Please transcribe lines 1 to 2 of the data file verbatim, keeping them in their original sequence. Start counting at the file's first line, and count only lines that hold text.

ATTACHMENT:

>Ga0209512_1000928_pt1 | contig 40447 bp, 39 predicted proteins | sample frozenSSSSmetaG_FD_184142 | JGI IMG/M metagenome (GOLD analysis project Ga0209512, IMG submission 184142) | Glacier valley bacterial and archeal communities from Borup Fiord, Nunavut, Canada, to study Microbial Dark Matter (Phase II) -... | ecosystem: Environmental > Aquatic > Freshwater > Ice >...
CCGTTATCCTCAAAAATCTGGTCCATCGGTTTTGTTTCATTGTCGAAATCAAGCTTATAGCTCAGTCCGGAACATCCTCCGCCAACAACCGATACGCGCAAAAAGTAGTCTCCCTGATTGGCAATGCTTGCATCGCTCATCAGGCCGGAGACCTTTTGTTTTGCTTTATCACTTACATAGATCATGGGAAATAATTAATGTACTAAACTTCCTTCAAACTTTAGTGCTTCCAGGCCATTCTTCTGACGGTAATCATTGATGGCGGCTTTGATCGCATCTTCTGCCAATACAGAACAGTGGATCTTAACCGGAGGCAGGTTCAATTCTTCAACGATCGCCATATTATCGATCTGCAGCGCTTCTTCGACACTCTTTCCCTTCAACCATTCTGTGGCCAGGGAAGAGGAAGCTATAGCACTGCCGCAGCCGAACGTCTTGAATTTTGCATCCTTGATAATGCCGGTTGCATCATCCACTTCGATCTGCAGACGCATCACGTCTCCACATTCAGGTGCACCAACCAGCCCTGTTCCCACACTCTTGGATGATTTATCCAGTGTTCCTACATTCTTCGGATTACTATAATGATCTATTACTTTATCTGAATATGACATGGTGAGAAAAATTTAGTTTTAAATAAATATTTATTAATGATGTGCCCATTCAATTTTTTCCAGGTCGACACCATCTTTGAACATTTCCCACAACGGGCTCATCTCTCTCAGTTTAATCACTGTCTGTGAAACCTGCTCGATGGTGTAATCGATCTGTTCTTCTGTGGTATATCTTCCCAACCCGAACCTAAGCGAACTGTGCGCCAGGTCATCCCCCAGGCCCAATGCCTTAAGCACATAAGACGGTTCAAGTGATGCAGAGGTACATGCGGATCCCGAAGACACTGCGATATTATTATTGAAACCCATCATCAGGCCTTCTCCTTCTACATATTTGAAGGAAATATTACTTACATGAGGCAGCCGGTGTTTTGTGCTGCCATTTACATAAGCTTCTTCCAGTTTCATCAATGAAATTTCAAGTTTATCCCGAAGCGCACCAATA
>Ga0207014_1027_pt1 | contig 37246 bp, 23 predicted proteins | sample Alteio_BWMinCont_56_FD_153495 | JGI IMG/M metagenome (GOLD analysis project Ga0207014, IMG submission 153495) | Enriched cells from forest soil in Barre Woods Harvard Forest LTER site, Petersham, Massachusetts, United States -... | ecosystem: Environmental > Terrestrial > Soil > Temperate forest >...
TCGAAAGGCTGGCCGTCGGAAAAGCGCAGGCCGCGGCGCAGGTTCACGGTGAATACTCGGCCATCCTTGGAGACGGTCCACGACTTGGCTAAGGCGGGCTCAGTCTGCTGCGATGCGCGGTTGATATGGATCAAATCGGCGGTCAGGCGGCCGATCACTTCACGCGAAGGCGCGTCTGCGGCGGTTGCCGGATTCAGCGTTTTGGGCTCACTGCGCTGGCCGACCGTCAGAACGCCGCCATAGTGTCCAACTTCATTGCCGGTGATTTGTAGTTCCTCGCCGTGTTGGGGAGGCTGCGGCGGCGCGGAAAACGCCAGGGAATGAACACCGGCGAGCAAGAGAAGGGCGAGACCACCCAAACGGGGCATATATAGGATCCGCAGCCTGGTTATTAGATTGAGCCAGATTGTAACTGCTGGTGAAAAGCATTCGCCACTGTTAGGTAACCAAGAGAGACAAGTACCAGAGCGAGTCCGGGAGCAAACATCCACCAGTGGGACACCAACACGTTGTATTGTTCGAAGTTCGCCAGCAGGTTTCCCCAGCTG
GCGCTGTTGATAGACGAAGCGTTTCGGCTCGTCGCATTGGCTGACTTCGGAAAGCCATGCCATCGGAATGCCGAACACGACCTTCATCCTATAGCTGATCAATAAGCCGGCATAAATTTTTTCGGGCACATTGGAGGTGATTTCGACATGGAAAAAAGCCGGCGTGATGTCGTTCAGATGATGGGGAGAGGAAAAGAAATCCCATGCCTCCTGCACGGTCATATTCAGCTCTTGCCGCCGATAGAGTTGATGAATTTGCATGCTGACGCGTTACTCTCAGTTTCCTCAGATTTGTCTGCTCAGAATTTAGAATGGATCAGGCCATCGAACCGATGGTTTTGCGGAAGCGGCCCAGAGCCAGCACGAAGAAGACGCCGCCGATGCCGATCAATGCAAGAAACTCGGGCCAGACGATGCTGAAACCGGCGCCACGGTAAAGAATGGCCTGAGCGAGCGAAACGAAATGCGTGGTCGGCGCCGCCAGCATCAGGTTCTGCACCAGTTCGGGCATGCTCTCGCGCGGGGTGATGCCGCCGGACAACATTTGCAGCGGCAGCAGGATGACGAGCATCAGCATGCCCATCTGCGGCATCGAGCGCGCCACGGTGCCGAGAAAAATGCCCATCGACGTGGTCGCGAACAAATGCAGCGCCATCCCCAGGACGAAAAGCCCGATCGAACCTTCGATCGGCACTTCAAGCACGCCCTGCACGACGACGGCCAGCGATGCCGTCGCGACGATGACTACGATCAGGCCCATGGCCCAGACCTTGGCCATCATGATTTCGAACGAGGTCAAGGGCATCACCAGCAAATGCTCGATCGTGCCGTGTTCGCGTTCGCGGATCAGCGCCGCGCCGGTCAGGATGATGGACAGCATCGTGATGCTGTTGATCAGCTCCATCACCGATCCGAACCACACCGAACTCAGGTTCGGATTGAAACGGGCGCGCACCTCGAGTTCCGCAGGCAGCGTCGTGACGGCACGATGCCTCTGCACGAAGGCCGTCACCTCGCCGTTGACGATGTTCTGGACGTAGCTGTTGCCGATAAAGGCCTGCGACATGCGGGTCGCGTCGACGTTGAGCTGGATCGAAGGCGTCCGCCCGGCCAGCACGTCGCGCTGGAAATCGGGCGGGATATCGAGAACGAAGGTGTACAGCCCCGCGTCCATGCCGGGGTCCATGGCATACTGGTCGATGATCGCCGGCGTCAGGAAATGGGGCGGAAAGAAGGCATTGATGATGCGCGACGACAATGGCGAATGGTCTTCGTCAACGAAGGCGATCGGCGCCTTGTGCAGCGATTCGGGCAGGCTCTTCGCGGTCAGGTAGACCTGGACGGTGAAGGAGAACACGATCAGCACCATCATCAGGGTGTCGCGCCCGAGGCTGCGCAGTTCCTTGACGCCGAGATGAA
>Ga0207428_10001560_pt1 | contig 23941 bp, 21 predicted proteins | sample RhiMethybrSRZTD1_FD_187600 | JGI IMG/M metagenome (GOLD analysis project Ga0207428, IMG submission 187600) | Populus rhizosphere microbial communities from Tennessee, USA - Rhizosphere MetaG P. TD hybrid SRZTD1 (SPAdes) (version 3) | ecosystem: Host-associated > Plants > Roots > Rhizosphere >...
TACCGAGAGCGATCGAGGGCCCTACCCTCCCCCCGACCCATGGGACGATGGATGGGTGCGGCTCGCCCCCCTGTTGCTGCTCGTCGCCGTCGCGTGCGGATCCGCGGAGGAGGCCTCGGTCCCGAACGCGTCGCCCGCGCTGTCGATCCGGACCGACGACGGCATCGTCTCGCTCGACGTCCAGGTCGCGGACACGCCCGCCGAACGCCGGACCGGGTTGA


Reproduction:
>Ga0209512_1000928_pt1 | contig 40447 bp, 39 predicted proteins | sample frozenSSSSmetaG_FD_184142 | JGI IMG/M metagenome (GOLD analysis project Ga0209512, IMG submission 184142) | Glacier valley bacterial and archeal communities from Borup Fiord, Nunavut, Canada, to study Microbial Dark Matter (Phase II) -... | ecosystem: Environmental > Aquatic > Freshwater > Ice >...
CCGTTATCCTCAAAAATCTGGTCCATCGGTTTTGTTTCATTGTCGAAATCAAGCTTATAGCTCAGTCCGGAACATCCTCCGCCAACAACCGATACGCGCAAAAAGTAGTCTCCCTGATTGGCAATGCTTGCATCGCTCATCAGGCCGGAGACCTTTTGTTTTGCTTTATCACTTACATAGATCATGGGAAATAATTAATGTACTAAACTTCCTTCAAACTTTAGTGCTTCCAGGCCATTCTTCTGACGGTAATCATTGATGGCGGCTTTGATCGCATCTTCTGCCAATACAGAACAGTGGATCTTAACCGGAGGCAGGTTCAATTCTTCAACGATCGCCATATTATCGATCTGCAGCGCTTCTTCGACACTCTTTCCCTTCAACCATTCTGTGGCCAGGGAAGAGGAAGCTATAGCACTGCCGCAGCCGAACGTCTTGAATTTTGCATCCTTGATAATGCCGGTTGCATCATCCACTTCGATCTGCAGACGCATCACGTCTCCACATTCAGGTGCACCAACCAGCCCTGTTCCCACACTCTTGGATGATTTATCCAGTGTTCCTACATTCTTCGGATTACTATAATGATCTATTACTTTATCTGAATATGACATGGTGAGAAAAATTTAGTTTTAAATAAATATTTATTAATGATGTGCCCATTCAATTTTTTCCAGGTCGACACCATCTTTGAACATTTCCCACAACGGGCTCATCTCTCTCAGTTTAATCACTGTCTGTGAAACCTGCTCGATGGTGTAATCGATCTGTTCTTCTGTGGTATATCTTCCCAACCCGAACCTAAGCGAACTGTGCGCCAGGTCATCCCCCAGGCCCAATGCCTTAAGCACATAAGACGGTTCAAGTGATGCAGAGGTACATGCGGATCCCGAAGACACTGCGATATTATTATTGAAACCCATCATCAGGCCTTCTCCTTCTACATATTTGAAGGAAATATTACTTACATGAGGCAGCCGGTGTTTTGTGCTGCCATTTACATAAGCTTCTTCCAGTTTCATCAATGAAATTTCAAGTTTATCCCGAAGCGCACCAATA